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Why Birds Matter

Why Birds Matter

Bird Ecosystem Services Promote Biodiversity and Support Human Well-Being

Chapter:
(p.341) Chapter Twelve Why Birds Matter
Source:
Why Birds Matter
Author(s):
Çağan H. ŞekercioğluDaniel G. WennyChristopher J. WhelanChris Floyd
Publisher:
University of Chicago Press
DOI:10.7208/chicago/9780226382777.003.0012

Birds are important components of the world’s many ecosystems, and they contribute cultural, provisioning, supporting, and regulating ecosystem services. The lives of birds and humans have been intertwined for many thousands of years. Birds inspire, entertain, feed, and clothe humans. Throughout the evolution of modern humans and the cultural development of our societies, birds clearly matter. Cultural and provisioning services accrue directly – these services are themselves products. Bird art and bird eggs, for instance, are commodities --they may be bought and sold (or bartered). Regulating and supporting services, in contrast, accrue indirectly – not themselves commodities, they instead they help maintain other components of the world’s ecosystems upon which humans depend for both goods (food, shelter) and services (disease management; pest control). These indirect services facilitate other ecosystem services, and therefore promote biodiversity. To maintain the many ecosystem services provided by birds, we need to conserve them. The financial costs of conservation appear great, perhaps even insurmountable. Nonetheless, the capital to fund conservation exists. It is up to those of us who value birds, and the rest of nature, to urge governments and citizens of the world to find the will.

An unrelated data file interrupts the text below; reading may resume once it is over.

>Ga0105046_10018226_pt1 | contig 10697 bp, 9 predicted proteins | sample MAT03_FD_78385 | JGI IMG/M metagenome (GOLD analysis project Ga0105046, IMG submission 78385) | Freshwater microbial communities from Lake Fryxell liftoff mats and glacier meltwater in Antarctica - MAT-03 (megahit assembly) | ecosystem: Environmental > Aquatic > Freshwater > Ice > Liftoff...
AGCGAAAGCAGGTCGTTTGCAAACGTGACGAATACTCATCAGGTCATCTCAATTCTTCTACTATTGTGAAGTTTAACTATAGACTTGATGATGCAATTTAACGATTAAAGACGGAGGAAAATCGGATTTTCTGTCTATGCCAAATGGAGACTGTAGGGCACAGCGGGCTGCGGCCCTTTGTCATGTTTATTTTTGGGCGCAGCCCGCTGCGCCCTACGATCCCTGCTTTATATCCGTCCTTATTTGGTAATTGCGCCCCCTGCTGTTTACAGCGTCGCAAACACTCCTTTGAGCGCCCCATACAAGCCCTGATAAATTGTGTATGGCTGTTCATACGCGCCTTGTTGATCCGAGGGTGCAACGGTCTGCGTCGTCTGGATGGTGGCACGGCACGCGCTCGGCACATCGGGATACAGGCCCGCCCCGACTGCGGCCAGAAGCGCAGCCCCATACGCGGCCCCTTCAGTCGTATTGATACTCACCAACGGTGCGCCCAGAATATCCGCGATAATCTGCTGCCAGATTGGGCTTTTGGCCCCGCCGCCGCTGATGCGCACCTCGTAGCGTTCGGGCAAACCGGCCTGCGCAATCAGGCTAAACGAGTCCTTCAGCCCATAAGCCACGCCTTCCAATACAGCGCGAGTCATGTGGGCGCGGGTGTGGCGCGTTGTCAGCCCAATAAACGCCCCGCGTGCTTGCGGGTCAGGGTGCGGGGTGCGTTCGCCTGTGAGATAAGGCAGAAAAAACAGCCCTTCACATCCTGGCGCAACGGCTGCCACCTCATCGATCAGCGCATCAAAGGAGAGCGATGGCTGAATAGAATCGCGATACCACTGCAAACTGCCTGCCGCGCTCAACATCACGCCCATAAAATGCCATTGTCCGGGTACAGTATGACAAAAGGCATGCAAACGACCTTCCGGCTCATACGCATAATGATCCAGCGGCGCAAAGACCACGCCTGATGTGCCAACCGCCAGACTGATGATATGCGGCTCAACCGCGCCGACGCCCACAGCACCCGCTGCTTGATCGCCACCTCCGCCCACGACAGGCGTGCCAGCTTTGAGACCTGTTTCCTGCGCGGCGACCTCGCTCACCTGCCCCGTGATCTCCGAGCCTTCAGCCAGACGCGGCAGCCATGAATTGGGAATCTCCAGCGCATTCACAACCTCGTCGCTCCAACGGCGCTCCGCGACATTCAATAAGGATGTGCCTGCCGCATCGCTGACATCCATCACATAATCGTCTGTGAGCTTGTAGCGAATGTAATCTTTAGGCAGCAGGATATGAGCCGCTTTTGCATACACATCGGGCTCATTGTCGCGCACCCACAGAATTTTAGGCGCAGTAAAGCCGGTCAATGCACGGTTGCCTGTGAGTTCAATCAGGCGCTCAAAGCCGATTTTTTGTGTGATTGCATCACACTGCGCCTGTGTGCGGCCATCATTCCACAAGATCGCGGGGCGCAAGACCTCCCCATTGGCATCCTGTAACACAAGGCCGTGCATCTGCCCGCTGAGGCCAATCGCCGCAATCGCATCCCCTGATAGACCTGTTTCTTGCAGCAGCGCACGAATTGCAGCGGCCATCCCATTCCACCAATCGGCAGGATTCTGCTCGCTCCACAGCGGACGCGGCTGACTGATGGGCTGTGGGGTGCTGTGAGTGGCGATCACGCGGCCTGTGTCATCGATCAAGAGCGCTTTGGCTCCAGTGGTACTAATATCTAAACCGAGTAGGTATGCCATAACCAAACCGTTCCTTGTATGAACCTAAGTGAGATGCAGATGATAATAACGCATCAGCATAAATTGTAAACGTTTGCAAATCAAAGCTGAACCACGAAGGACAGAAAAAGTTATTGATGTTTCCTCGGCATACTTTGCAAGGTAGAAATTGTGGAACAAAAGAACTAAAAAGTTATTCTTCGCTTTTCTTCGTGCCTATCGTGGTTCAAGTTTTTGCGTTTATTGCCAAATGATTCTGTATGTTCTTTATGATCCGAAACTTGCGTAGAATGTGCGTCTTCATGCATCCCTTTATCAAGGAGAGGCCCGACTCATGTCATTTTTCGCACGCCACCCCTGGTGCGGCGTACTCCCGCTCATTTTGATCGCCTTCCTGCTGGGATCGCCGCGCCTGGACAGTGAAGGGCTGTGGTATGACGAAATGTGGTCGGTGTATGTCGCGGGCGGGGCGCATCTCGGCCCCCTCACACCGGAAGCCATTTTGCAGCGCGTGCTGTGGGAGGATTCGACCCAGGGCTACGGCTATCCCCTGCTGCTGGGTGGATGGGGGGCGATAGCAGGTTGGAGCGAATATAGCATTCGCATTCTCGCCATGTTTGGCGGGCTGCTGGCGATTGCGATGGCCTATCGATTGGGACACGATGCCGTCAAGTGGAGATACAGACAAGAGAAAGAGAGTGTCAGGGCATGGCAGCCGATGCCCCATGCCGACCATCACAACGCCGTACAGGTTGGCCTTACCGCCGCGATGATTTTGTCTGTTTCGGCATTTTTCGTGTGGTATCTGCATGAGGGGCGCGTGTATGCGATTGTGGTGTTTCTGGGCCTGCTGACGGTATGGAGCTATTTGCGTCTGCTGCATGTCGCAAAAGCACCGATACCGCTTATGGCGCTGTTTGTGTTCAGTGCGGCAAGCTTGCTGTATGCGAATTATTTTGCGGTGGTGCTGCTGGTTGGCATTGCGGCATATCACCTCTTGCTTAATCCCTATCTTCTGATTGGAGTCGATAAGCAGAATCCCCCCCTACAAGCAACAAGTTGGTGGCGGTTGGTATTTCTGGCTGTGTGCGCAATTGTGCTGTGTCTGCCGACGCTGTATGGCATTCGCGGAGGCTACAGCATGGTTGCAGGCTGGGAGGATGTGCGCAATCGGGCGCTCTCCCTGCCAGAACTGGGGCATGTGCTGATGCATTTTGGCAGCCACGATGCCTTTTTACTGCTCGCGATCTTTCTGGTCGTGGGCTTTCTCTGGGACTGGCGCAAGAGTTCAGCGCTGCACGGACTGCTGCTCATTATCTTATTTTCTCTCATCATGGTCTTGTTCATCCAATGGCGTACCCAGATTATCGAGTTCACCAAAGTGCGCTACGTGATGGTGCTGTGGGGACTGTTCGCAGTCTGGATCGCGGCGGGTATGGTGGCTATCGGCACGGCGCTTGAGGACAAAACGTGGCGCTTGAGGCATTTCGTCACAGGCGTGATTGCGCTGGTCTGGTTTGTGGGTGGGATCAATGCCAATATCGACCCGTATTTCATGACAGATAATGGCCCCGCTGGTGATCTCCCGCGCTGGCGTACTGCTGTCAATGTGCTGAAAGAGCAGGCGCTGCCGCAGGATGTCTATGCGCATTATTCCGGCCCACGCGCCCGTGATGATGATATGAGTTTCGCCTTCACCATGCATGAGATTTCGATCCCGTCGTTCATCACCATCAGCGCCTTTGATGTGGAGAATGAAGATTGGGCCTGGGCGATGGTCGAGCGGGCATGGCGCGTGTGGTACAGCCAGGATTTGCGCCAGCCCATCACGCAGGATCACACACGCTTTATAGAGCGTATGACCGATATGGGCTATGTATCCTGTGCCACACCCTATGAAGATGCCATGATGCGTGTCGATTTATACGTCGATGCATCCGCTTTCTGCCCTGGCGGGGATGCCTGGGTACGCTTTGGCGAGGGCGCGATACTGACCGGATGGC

Keywords:   conservation, direct ecosystem services, excise tax, indirect ecosystem services, Pittman-Robertson act

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